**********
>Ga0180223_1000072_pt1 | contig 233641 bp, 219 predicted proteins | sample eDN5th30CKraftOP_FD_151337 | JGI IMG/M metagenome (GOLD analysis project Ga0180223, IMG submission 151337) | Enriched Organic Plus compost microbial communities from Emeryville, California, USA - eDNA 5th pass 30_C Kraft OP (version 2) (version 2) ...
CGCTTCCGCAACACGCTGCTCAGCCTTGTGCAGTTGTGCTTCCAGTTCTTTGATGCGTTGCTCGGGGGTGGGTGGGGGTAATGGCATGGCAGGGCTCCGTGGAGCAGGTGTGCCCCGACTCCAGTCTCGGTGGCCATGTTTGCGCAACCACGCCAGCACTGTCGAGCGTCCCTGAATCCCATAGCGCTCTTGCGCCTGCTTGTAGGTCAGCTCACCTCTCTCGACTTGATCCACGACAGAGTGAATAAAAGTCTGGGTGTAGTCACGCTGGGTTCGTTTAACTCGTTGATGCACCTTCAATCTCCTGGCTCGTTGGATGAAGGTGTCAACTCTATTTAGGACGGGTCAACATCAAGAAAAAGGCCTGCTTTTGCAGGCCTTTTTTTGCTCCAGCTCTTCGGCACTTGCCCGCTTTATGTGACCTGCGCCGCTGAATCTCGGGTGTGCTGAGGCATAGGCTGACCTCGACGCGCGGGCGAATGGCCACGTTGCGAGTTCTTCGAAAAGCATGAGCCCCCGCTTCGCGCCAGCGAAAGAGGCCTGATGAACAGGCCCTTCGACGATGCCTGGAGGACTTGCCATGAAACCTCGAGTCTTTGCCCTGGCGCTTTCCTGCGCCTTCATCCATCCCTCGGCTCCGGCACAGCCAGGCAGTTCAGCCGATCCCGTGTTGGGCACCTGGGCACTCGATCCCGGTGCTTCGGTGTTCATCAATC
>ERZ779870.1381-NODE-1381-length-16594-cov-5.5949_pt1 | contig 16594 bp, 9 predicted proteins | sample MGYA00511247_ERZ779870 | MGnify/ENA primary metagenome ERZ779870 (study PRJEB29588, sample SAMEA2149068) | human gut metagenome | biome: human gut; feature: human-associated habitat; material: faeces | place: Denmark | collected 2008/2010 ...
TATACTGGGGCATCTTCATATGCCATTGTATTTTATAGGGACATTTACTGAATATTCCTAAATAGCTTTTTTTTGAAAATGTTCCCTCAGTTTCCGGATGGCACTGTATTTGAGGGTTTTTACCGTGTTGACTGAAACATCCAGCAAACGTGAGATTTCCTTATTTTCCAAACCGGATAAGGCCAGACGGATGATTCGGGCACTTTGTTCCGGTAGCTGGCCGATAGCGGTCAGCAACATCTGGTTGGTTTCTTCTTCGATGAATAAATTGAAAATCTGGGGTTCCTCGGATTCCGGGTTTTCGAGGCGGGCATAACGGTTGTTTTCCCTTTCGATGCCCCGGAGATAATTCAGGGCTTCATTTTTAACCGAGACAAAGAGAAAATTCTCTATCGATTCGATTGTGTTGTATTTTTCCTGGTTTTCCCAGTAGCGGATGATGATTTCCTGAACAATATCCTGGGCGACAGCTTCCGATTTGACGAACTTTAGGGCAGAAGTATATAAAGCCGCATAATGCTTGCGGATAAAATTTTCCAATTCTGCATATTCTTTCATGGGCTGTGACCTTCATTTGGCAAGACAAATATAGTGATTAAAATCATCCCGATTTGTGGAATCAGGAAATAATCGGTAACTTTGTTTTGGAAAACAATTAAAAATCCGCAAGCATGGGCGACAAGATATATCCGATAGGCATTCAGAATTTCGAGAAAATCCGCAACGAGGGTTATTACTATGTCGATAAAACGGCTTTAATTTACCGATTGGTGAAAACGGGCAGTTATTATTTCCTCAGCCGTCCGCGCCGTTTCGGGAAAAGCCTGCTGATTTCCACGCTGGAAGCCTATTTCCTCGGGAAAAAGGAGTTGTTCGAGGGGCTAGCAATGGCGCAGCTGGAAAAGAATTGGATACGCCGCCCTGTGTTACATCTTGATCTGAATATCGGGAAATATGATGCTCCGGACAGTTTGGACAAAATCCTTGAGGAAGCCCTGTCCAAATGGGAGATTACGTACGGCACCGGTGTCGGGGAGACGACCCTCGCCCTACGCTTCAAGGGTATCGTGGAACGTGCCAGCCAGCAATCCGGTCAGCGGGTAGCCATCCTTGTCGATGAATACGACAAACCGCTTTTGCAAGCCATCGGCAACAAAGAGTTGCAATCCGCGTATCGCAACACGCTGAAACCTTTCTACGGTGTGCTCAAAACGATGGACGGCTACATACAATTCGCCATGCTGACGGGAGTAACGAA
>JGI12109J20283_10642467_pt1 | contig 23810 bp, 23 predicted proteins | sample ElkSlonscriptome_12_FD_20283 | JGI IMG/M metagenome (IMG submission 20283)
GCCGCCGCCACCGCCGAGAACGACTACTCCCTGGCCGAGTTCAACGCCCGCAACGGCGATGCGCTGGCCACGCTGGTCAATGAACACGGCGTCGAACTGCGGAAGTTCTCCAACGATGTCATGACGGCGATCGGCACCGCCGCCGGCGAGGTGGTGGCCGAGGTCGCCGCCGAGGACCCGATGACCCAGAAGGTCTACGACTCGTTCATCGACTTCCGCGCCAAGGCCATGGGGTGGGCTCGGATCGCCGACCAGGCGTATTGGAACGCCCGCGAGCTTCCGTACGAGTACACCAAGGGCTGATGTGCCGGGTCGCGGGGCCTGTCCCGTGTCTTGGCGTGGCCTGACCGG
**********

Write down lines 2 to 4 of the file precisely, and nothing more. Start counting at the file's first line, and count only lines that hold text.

CGCTTCCGCAACACGCTGCTCAGCCTTGTGCAGTTGTGCTTCCAGTTCTTTGATGCGTTGCTCGGGGGTGGGTGGGGGTAATGGCATGGCAGGGCTCCGTGGAGCAGGTGTGCCCCGACTCCAGTCTCGGTGGCCATGTTTGCGCAACCACGCCAGCACTGTCGAGCGTCCCTGAATCCCATAGCGCTCTTGCGCCTGCTTGTAGGTCAGCTCACCTCTCTCGACTTGATCCACGACAGAGTGAATAAAAGTCTGGGTGTAGTCACGCTGGGTTCGTTTAACTCGTTGATGCACCTTCAATCTCCTGGCTCGTTGGATGAAGGTGTCAACTCTATTTAGGACGGGTCAACATCAAGAAAAAGGCCTGCTTTTGCAGGCCTTTTTTTGCTCCAGCTCTTCGGCACTTGCCCGCTTTATGTGACCTGCGCCGCTGAATCTCGGGTGTGCTGAGGCATAGGCTGACCTCGACGCGCGGGCGAATGGCCACGTTGCGAGTTCTTCGAAAAGCATGAGCCCCCGCTTCGCGCCAGCGAAAGAGGCCTGATGAACAGGCCCTTCGACGATGCCTGGAGGACTTGCCATGAAACCTCGAGTCTTTGCCCTGGCGCTTTCCTGCGCCTTCATCCATCCCTCGGCTCCGGCACAGCCAGGCAGTTCAGCCGATCCCGTGTTGGGCACCTGGGCACTCGATCCCGGTGCTTCGGTGTTCATCAATC
>ERZ779870.1381-NODE-1381-length-16594-cov-5.5949_pt1 | contig 16594 bp, 9 predicted proteins | sample MGYA00511247_ERZ779870 | MGnify/ENA primary metagenome ERZ779870 (study PRJEB29588, sample SAMEA2149068) | human gut metagenome | biome: human gut; feature: human-associated habitat; material: faeces | place: Denmark | collected 2008/2010 ...
TATACTGGGGCATCTTCATATGCCATTGTATTTTATAGGGACATTTACTGAATATTCCTAAATAGCTTTTTTTTGAAAATGTTCCCTCAGTTTCCGGATGGCACTGTATTTGAGGGTTTTTACCGTGTTGACTGAAACATCCAGCAAACGTGAGATTTCCTTATTTTCCAAACCGGATAAGGCCAGACGGATGATTCGGGCACTTTGTTCCGGTAGCTGGCCGATAGCGGTCAGCAACATCTGGTTGGTTTCTTCTTCGATGAATAAATTGAAAATCTGGGGTTCCTCGGATTCCGGGTTTTCGAGGCGGGCATAACGGTTGTTTTCCCTTTCGATGCCCCGGAGATAATTCAGGGCTTCATTTTTAACCGAGACAAAGAGAAAATTCTCTATCGATTCGATTGTGTTGTATTTTTCCTGGTTTTCCCAGTAGCGGATGATGATTTCCTGAACAATATCCTGGGCGACAGCTTCCGATTTGACGAACTTTAGGGCAGAAGTATATAAAGCCGCATAATGCTTGCGGATAAAATTTTCCAATTCTGCATATTCTTTCATGGGCTGTGACCTTCATTTGGCAAGACAAATATAGTGATTAAAATCATCCCGATTTGTGGAATCAGGAAATAATCGGTAACTTTGTTTTGGAAAACAATTAAAAATCCGCAAGCATGGGCGACAAGATATATCCGATAGGCATTCAGAATTTCGAGAAAATCCGCAACGAGGGTTATTACTATGTCGATAAAACGGCTTTAATTTACCGATTGGTGAAAACGGGCAGTTATTATTTCCTCAGCCGTCCGCGCCGTTTCGGGAAAAGCCTGCTGATTTCCACGCTGGAAGCCTATTTCCTCGGGAAAAAGGAGTTGTTCGAGGGGCTAGCAATGGCGCAGCTGGAAAAGAATTGGATACGCCGCCCTGTGTTACATCTTGATCTGAATATCGGGAAATATGATGCTCCGGACAGTTTGGACAAAATCCTTGAGGAAGCCCTGTCCAAATGGGAGATTACGTACGGCACCGGTGTCGGGGAGACGACCCTCGCCCTACGCTTCAAGGGTATCGTGGAACGTGCCAGCCAGCAATCCGGTCAGCGGGTAGCCATCCTTGTCGATGAATACGACAAACCGCTTTTGCAAGCCATCGGCAACAAAGAGTTGCAATCCGCGTATCGCAACACGCTGAAACCTTTCTACGGTGTGCTCAAAACGATGGACGGCTACATACAATTCGCCATGCTGACGGGAGTAACGAA